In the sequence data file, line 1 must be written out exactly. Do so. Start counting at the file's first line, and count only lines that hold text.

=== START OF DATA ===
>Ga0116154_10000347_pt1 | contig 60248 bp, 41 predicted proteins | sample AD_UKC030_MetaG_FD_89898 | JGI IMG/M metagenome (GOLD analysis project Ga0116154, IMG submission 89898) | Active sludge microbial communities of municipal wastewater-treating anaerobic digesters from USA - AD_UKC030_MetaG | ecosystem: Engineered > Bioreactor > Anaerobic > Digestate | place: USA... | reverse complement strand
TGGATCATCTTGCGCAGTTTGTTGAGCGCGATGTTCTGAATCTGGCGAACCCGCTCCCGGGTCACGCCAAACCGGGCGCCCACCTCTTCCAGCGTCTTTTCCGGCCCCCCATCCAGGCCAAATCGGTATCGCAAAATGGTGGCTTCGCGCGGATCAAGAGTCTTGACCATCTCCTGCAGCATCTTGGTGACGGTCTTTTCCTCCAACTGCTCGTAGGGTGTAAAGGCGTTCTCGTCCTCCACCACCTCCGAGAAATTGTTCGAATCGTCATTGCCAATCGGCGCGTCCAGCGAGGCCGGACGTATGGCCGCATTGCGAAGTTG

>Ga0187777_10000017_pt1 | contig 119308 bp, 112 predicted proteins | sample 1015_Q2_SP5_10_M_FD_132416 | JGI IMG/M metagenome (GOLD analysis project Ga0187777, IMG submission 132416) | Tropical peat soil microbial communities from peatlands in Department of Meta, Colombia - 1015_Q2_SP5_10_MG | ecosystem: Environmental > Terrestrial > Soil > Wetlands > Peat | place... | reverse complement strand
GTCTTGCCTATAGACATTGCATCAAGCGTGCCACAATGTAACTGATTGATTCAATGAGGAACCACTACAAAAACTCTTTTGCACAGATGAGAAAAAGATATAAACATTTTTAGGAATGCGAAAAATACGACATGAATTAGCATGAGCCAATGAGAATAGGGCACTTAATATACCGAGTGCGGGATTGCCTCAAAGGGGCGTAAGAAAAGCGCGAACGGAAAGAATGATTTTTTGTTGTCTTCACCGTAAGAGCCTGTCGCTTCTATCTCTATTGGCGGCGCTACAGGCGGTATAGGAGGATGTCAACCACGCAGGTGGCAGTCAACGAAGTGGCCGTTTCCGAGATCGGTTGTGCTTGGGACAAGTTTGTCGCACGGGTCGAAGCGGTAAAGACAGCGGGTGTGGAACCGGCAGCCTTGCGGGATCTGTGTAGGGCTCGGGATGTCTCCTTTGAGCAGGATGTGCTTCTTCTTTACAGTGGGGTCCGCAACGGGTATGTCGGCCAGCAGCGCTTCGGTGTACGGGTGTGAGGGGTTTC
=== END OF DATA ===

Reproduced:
>Ga0116154_10000347_pt1 | contig 60248 bp, 41 predicted proteins | sample AD_UKC030_MetaG_FD_89898 | JGI IMG/M metagenome (GOLD analysis project Ga0116154, IMG submission 89898) | Active sludge microbial communities of municipal wastewater-treating anaerobic digesters from USA - AD_UKC030_MetaG | ecosystem: Engineered > Bioreactor > Anaerobic > Digestate | place: USA... | reverse complement strand